iCarly: Music From And Inspired by the Hit TV Show, by Various Artists
As far as a sound track album is concerned, this album has a lot to commend itself for. It features a blend of songs that are from the most conspicuously talented member of the cast, hit singles, and more obscure numbers, all of them framed with dialogue spoken in character by the four lead actors of the iCarly series written by showrunner Dan Schneider. While the skits themselves are generally short and full of bickering, which is not necessarily to my personal tastes, the conception of this soundtrack album is certainly worthwhile. It would be worthwhile to see this album’s approach in soundtracks be more popular in that there is a clear link between the characters of the show, acting in character, and the songs that are chosen for the soundtrack. And in particular I have to enjoy the way that this album ends in a rather meta way by having the characters explicitly talk about going back to the beginning, with the resulting encouragement to listen to this album on repeat. While that is not necessarily the most obvious of responses to the album, there is still a lot to appreciate about the way that this album was put together. Quite a few soundtracks have no obvious relationship between the music and the film or show and this album definitely manages to avoid that issue.
This particular soundtrack is divided into 29 tracks, fourteen of which are songs and fifteen of which are skits that are self-aware, at least at points, about this being part of an album. The skits themselves deserve to be talked about separately, and as is the case with most such cases the skits are generally inconsequential, though not entirely so. The songs themselves are highly interesting. Four of the songs are from Miranda Cosgrove herself, with standouts in the show’s theme song “Leave It All To Me,” featuring Drake Bell, “Stay My Baby,” and her most successful single, “About You Now,” co-written and produced by Dr. Luke. A later song, “Headphones On,” is a self-aware reference to her in-character older brother viewing headphones as both cool and archaic, I say as I listen on my headphones. A second group of songs are hit songs that are recorded in Nickelodeon mixes that change the lyrics to be less suggestive, including Sean Kingston’s “Beautiful Girls,” which talks about being “in denial” rather than “suicidal” at the end of a relationship, Good Charlotte’s, “I Don’t Want To Be In Love,” and Avril Lavinge’s “Girlfriend,” featuring Lil Mama. The rest of the songs are generally good if more obscure, including Leon Thomas III’s “I Like That Girl,” Natasha Bedingfield’s “Freckles,” The Naked Brothers Band’s “Face In The Hall,” a cover of “Let’s Hear It For The Boy,” by The Stunners, Boys Like Girls’ “Thunder,” Menduo’s “Move,” and “I’m Grown,” from Tiffany Evans featuring Bow Wow.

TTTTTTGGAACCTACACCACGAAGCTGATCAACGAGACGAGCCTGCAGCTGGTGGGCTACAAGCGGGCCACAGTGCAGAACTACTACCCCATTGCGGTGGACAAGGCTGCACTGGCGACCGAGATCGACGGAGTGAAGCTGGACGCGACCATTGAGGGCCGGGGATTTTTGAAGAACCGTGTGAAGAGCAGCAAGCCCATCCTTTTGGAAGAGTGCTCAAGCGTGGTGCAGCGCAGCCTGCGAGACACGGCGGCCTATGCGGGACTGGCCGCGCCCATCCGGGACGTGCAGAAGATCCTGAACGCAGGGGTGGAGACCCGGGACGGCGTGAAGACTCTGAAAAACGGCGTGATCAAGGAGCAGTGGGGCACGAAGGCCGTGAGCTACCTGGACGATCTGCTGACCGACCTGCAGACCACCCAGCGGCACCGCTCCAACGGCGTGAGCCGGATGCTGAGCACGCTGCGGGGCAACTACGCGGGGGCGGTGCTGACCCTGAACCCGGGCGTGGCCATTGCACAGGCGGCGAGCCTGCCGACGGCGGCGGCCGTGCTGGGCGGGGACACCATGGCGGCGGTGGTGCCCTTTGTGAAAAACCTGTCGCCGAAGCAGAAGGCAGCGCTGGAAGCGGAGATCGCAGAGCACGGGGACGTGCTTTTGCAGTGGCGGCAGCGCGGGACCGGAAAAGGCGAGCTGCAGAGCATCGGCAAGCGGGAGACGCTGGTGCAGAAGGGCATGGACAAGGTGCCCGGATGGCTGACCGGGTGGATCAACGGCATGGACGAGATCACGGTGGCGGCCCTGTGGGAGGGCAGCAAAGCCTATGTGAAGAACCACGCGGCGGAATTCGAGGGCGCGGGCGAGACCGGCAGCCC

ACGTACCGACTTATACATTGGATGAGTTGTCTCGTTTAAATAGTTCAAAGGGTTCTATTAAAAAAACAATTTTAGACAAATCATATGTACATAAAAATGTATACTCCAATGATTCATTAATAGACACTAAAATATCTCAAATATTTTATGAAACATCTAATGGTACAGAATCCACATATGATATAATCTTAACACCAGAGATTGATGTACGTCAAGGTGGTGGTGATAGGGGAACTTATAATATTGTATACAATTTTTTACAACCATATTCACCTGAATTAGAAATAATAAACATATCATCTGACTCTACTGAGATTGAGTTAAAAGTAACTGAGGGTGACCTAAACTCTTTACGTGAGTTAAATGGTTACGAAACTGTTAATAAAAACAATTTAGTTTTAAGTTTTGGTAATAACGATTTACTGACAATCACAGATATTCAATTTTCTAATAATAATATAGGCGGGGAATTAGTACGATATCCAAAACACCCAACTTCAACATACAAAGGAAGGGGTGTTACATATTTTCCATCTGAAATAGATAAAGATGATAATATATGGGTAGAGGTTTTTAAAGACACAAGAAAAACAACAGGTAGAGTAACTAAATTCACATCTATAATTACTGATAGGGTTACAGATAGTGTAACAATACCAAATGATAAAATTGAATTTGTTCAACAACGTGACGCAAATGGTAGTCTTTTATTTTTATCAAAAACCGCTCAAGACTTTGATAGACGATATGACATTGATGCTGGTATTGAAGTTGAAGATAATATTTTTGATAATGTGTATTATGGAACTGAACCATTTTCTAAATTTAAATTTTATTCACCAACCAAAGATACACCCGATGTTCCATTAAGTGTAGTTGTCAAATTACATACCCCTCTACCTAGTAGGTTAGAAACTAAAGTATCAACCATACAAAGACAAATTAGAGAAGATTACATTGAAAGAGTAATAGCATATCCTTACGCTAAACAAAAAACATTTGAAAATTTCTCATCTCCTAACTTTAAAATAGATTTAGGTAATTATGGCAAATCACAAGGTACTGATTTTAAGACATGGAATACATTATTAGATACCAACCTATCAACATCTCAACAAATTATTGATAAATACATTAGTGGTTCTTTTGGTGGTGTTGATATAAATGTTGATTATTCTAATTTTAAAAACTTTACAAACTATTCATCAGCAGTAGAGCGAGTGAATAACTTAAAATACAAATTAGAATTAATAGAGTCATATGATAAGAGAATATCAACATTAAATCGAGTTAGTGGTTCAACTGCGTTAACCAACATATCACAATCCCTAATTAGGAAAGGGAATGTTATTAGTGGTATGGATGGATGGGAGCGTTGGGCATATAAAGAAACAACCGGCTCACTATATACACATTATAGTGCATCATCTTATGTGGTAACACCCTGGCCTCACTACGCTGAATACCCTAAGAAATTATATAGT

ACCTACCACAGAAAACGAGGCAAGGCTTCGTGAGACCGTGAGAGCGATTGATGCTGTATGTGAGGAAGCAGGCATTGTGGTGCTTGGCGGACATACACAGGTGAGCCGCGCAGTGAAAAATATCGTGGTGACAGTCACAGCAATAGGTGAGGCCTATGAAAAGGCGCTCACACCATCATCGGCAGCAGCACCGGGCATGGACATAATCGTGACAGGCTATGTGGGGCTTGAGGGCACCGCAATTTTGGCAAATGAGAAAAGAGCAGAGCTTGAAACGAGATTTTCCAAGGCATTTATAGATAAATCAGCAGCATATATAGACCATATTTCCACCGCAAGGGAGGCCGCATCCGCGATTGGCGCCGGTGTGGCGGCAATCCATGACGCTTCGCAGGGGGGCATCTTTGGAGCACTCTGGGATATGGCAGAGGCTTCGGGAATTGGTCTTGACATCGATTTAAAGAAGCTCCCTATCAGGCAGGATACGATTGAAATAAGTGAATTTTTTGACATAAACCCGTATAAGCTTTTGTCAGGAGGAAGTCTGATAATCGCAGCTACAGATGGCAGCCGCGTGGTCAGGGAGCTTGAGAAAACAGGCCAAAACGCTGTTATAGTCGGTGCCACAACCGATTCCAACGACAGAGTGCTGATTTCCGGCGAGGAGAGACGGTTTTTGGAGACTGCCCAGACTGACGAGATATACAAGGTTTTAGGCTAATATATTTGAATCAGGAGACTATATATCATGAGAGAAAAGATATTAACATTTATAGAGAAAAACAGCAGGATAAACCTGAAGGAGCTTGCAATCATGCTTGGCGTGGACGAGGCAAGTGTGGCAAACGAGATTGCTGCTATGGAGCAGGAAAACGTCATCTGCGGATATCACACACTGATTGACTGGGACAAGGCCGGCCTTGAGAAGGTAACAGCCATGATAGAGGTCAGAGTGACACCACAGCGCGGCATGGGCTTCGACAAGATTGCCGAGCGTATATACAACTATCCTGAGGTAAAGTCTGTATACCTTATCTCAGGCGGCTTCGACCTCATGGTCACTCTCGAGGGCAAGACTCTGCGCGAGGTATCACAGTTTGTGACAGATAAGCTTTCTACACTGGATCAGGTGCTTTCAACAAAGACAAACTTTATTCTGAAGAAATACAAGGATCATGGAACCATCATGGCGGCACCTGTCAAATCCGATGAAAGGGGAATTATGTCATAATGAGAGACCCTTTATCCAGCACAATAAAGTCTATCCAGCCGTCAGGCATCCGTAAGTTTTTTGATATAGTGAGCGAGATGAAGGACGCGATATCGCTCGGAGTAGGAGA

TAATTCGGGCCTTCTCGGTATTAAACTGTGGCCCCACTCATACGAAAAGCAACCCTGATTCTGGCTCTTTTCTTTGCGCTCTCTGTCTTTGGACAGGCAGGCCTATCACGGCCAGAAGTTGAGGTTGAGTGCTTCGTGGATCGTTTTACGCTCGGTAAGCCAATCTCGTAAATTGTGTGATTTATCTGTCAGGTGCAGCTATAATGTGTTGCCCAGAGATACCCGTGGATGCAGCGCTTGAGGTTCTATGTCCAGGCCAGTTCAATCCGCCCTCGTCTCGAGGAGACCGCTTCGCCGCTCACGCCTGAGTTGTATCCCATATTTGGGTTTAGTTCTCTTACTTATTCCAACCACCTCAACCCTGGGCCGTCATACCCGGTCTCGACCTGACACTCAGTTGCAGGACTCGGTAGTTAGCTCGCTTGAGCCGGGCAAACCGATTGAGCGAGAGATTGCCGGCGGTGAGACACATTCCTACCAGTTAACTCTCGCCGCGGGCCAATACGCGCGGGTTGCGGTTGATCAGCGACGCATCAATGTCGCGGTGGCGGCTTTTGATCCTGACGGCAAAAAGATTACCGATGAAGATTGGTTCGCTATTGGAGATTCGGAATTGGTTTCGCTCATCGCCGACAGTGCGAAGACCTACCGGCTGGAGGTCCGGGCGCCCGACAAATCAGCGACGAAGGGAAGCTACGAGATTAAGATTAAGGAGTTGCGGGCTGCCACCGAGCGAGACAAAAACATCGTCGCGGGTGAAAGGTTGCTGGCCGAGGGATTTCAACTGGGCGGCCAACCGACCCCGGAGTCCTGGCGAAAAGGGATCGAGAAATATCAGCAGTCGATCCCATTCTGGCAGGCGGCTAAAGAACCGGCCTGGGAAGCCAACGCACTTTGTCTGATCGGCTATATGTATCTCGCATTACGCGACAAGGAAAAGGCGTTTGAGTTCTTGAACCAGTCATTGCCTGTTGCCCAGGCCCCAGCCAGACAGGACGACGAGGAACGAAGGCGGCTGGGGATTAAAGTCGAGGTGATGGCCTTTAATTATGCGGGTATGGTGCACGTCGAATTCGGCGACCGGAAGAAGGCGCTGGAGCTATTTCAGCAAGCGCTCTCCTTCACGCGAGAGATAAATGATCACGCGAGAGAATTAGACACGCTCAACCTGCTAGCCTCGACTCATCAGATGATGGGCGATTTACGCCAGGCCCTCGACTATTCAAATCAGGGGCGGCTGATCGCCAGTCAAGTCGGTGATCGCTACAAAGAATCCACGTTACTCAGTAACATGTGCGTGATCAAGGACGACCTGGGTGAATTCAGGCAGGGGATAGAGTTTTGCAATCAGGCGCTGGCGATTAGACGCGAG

The skits of this album (as well as the tracks by the show’s lead actress) are the most obvious connection between the show and the listening experience. Some of these skits deserve high praise. For example, the last skit which urges the listener to re-listen to the album is pretty inspired. Similarly, the show is wise enough to give character Freddie the last word in insight on what boys like, namely girls, before a song by the band Boys Like Girls, which is similarly an inspired conceit. Other skits are very clearly connected to the show itself, including the discussion of headphones from the character of Carly’s older brother before a song about headphones by Miranda Cosgrove and the discussion about how it is that the show begins with a countdown from Freddie before the opening song of the iCarly theme. Likewise, there is a reference to the fact that everyone hated Freddie’s first season girlfriend before the track “Girlfriend” conveys the same feelings in a less emotionally mature manner than Carly managed to do. Not all of the skits are good ones, though, and a few of them are quite uncomfortable, with one of the skits referring to Sam’s second toe, which I suppose is here because of Dan Schneider’s foot fetish, and another skit about building a bra that makes Freddie painfully and awkwardly uncomfortable and that fits into the show’s frequent tendency to make young actresses act in provocatively mature ways, which is a lamentably frequent aspect of contemporary youth culture.